According to new research, a single hormone that persists in men at a constant level throughout their lifetimes can predict the development of several age-related diseases, including bone thinning, sexual dysfunction, diabetes, cancer, and cardiovascular disease.
Puberty is when INSL3, the hormone, first manifests. After that, its levels only gradually decrease with age. INSL3 is useful to scientists and perhaps men’s health because of its constancy and the young age at which it first occurs.
Several age-related disorders, including bone weakening, sexual dysfunction, diabetes, cancer, and cardiovascular disease, can be predicted by a single hormone that remains in men at a steady level throughout their lifetimes.
INSL3 hormone, first appears throughout puberty. The levels only progressively decline with age after that. Because of its consistency and the young age at which it initially appears, INSL3 is helpful to scientists and possibly men’s health.
The same cells in the testes that make testosterone also make INSL3, but INSL3 doesn’t change as a man ages like testosterone does.
Researchers collected blood samples from more than 2,200 males at eight different regional centers throughout Europe to track the level of INSL3 in the blood. The men’s INSL3 levels remained constant over time and varied greatly among individuals, allowing us to differentiate between various health concerns.
Less of these cells and less testosterone have also been related to a range of health problems in later life. Researchers hypothesize that INSL3 levels in the blood reliably correlate to the quantity and health of the Leydig cells in the testes.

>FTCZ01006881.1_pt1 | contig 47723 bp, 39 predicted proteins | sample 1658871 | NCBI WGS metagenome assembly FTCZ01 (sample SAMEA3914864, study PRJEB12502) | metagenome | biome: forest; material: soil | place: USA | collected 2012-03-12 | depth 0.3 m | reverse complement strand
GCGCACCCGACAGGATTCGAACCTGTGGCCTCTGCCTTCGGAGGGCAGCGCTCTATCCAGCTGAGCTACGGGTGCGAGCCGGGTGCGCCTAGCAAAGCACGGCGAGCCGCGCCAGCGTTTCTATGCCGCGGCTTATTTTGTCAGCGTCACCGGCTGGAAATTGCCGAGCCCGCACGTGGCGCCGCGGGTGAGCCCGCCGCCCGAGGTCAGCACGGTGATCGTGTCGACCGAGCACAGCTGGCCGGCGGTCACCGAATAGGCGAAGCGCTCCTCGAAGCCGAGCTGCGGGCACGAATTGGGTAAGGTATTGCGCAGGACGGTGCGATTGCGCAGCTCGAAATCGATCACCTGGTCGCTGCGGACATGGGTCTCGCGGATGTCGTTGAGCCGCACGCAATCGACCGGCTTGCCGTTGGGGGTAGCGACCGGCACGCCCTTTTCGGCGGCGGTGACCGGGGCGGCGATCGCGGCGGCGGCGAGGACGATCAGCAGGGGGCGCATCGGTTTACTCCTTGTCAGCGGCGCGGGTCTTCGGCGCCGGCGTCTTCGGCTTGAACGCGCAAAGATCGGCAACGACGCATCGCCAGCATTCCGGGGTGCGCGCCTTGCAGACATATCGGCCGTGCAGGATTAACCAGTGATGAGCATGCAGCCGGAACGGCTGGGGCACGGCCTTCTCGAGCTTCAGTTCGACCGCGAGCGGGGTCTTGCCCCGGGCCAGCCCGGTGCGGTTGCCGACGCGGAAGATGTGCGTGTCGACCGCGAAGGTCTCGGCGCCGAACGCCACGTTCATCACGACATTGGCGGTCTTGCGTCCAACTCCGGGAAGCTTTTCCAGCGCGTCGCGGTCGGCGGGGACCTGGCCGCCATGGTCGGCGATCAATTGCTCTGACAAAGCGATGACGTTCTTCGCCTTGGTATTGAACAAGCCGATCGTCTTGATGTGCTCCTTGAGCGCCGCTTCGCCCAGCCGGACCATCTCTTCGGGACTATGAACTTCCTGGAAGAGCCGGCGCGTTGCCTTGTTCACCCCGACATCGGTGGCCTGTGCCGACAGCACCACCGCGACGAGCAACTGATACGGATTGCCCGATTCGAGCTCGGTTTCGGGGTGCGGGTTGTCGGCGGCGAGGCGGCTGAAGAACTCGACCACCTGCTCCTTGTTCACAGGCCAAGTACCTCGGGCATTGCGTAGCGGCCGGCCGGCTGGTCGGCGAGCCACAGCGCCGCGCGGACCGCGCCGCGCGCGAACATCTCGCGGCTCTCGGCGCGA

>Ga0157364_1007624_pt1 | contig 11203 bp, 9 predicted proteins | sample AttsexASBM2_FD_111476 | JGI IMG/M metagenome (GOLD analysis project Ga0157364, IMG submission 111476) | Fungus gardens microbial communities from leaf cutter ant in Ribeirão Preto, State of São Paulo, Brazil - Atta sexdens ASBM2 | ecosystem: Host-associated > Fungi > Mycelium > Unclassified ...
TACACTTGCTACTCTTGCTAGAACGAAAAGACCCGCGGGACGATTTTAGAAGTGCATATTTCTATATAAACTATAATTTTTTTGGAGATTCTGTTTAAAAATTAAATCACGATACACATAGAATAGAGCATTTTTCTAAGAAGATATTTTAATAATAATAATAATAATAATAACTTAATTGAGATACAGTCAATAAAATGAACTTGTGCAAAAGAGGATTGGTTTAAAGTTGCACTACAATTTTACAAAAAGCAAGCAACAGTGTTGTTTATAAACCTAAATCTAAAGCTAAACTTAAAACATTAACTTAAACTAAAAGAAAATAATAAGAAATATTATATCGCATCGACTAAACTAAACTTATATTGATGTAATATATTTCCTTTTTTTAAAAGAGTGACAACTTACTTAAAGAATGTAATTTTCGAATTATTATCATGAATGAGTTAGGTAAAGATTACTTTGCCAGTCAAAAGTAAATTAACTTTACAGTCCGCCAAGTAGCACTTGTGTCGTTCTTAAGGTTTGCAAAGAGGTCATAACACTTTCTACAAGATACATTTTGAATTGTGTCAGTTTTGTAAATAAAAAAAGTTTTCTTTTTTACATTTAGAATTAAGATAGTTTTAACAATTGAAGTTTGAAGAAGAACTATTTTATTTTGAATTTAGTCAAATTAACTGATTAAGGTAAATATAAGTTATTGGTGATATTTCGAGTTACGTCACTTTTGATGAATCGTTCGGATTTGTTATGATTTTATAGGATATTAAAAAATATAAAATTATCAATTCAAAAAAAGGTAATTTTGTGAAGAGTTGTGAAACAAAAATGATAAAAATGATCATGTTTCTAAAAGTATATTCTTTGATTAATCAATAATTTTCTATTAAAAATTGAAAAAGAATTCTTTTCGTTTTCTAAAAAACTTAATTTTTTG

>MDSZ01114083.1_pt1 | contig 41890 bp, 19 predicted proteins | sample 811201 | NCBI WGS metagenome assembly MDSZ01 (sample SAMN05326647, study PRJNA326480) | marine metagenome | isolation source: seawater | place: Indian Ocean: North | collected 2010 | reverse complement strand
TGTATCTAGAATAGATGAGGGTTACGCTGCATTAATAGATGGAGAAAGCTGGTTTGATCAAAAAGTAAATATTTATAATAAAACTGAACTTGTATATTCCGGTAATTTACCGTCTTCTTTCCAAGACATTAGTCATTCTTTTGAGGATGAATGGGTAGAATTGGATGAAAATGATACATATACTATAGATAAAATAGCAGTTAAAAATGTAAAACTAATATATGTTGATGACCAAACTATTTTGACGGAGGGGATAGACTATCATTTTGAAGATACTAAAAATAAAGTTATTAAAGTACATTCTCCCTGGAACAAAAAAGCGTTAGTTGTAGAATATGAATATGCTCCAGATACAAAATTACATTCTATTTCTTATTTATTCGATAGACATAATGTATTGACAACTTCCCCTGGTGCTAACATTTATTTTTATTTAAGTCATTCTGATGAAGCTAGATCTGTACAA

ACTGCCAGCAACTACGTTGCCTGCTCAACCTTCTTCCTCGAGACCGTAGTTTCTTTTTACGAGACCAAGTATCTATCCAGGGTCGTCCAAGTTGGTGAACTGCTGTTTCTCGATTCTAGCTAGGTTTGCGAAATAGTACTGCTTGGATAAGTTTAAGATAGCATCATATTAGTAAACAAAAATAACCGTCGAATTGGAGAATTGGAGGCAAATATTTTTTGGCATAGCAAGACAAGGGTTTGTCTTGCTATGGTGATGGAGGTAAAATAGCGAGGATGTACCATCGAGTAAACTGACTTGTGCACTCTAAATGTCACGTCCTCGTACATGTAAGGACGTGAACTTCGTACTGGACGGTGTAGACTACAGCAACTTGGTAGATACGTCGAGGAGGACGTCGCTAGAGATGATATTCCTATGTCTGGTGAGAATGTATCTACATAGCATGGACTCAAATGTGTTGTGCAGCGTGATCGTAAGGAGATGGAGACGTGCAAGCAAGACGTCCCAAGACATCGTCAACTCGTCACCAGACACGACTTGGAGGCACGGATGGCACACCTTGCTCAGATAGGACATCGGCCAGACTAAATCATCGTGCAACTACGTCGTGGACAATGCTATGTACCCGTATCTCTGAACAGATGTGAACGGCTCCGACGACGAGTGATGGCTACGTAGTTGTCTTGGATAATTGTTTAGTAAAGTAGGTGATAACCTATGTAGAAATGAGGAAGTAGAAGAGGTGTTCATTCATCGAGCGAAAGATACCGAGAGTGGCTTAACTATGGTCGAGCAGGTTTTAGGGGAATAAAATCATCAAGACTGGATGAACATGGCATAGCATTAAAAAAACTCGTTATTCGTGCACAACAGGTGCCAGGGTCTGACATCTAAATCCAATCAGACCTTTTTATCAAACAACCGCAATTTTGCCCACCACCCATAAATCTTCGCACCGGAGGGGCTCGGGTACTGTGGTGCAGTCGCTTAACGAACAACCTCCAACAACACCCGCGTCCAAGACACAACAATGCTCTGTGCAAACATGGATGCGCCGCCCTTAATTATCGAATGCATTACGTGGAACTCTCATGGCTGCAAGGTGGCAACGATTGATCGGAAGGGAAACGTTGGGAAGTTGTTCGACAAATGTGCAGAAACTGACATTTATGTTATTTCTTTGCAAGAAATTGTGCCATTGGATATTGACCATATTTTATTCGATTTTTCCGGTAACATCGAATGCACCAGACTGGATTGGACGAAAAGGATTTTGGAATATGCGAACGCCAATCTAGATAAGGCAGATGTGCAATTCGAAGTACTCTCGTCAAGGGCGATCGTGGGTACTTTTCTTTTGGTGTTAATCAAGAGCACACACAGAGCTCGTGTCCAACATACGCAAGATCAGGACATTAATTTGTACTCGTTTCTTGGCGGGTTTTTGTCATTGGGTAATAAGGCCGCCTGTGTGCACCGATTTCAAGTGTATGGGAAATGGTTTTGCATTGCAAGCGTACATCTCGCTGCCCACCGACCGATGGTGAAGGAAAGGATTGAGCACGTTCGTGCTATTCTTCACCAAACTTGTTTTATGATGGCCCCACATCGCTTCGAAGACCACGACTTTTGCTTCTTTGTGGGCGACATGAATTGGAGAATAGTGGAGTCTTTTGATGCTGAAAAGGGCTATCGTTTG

According to molecular endocrinologist Richard Ivell of the University of Nottingham, “now that we are aware of the significant role this hormone plays in disease prediction and how it differs among men, we are turning our attention to determining what factors have the greatest influence on the level of INSL3 in the blood.”
According to preliminary research, early life nutrition may be important, but there are many other possible causes, such as genetics or exposure to certain environmental endocrine disruptors.
INSL3 was connected to an elevated risk of morbidity in eight out of the nine categories of morbidity that participants reported in questionnaires, including cancer, diabetes, and cardiovascular disease (only depression was not shown to be correlated in this study).
However, most of these relationships with INSL3 were lost after the researchers controlled for additional hormonal and lifestyle factors, such as BMI and smoking status, with the exception of high blood pressure and cardiovascular disease.
Lower hormone levels were linked to seven out of the nine comorbidity categories when researchers looked at whether INSL3 levels in blood samples from a subset of males could predict health outcomes around four years later. However, this was done without considering any further issues.
Given INSL3’s significant correlation with testosterone, one area the researchers are eager to investigate in follow-up studies is how it connects to sexual health. However, this topic wasn’t covered in depth in this particular study.
Future research should, according to the researchers, “concentrate on longer time periods to ascertain whether INSL3 assessed in younger or middle-aged males… is actually predictive of the later appearance of age-dependent health concern.”
If further research confirms the association between INSL3 and these health hazards and identifies the actual cause of the association, it will allow for the identification and prevention of a number of age-related health issues considerably sooner.
Reducing the fitness gap that develops as people age is the “holy grail of aging science,” according to Anand-Ivell.
The study was released in the journal Frontiers in Endocrinology.